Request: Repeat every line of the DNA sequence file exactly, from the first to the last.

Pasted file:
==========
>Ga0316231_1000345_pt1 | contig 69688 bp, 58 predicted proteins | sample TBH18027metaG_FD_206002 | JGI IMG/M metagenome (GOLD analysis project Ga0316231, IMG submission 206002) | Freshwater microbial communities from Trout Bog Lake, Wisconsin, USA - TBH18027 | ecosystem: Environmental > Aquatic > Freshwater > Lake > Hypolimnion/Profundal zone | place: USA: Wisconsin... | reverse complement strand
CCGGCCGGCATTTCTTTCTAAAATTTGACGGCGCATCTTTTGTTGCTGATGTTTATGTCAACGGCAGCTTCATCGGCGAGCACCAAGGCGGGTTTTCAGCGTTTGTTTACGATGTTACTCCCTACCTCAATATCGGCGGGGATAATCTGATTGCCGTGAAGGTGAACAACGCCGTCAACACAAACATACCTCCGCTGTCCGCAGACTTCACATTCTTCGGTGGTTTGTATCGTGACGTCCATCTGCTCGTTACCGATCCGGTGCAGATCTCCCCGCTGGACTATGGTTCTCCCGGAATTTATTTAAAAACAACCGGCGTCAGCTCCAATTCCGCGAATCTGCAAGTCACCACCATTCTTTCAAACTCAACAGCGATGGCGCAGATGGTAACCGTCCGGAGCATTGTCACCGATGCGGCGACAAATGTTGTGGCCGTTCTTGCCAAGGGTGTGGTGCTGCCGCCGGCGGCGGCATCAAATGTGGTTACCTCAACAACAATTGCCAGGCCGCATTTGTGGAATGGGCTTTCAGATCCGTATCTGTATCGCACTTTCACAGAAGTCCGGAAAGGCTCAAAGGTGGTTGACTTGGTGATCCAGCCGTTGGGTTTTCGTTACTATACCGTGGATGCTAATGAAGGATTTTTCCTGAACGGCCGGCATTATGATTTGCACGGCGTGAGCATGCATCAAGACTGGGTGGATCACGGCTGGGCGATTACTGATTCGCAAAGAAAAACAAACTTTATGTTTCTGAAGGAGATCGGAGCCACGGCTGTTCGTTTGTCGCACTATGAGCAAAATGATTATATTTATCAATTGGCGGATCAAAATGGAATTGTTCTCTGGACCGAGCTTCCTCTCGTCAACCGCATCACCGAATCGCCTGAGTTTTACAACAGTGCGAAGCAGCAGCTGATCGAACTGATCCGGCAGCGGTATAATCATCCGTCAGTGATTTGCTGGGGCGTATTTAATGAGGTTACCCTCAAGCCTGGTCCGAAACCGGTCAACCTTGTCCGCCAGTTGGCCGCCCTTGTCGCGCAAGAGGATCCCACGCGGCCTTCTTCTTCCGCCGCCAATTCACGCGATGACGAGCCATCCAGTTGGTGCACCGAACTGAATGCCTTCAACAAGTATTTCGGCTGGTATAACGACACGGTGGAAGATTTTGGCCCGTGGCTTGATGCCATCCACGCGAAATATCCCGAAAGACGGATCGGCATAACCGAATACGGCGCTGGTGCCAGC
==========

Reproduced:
>Ga0316231_1000345_pt1 | contig 69688 bp, 58 predicted proteins | sample TBH18027metaG_FD_206002 | JGI IMG/M metagenome (GOLD analysis project Ga0316231, IMG submission 206002) | Freshwater microbial communities from Trout Bog Lake, Wisconsin, USA - TBH18027 | ecosystem: Environmental > Aquatic > Freshwater > Lake > Hypolimnion/Profundal zone | place: USA: Wisconsin... | reverse complement strand
CCGGCCGGCATTTCTTTCTAAAATTTGACGGCGCATCTTTTGTTGCTGATGTTTATGTCAACGGCAGCTTCATCGGCGAGCACCAAGGCGGGTTTTCAGCGTTTGTTTACGATGTTACTCCCTACCTCAATATCGGCGGGGATAATCTGATTGCCGTGAAGGTGAACAACGCCGTCAACACAAACATACCTCCGCTGTCCGCAGACTTCACATTCTTCGGTGGTTTGTATCGTGACGTCCATCTGCTCGTTACCGATCCGGTGCAGATCTCCCCGCTGGACTATGGTTCTCCCGGAATTTATTTAAAAACAACCGGCGTCAGCTCCAATTCCGCGAATCTGCAAGTCACCACCATTCTTTCAAACTCAACAGCGATGGCGCAGATGGTAACCGTCCGGAGCATTGTCACCGATGCGGCGACAAATGTTGTGGCCGTTCTTGCCAAGGGTGTGGTGCTGCCGCCGGCGGCGGCATCAAATGTGGTTACCTCAACAACAATTGCCAGGCCGCATTTGTGGAATGGGCTTTCAGATCCGTATCTGTATCGCACTTTCACAGAAGTCCGGAAAGGCTCAAAGGTGGTTGACTTGGTGATCCAGCCGTTGGGTTTTCGTTACTATACCGTGGATGCTAATGAAGGATTTTTCCTGAACGGCCGGCATTATGATTTGCACGGCGTGAGCATGCATCAAGACTGGGTGGATCACGGCTGGGCGATTACTGATTCGCAAAGAAAAACAAACTTTATGTTTCTGAAGGAGATCGGAGCCACGGCTGTTCGTTTGTCGCACTATGAGCAAAATGATTATATTTATCAATTGGCGGATCAAAATGGAATTGTTCTCTGGACCGAGCTTCCTCTCGTCAACCGCATCACCGAATCGCCTGAGTTTTACAACAGTGCGAAGCAGCAGCTGATCGAACTGATCCGGCAGCGGTATAATCATCCGTCAGTGATTTGCTGGGGCGTATTTAATGAGGTTACCCTCAAGCCTGGTCCGAAACCGGTCAACCTTGTCCGCCAGTTGGCCGCCCTTGTCGCGCAAGAGGATCCCACGCGGCCTTCTTCTTCCGCCGCCAATTCACGCGATGACGAGCCATCCAGTTGGTGCACCGAACTGAATGCCTTCAACAAGTATTTCGGCTGGTATAACGACACGGTGGAAGATTTTGGCCCGTGGCTTGATGCCATCCACGCGAAATATCCCGAAAGACGGATCGGCATAACCGAATACGGCGCTGGTGCCAGC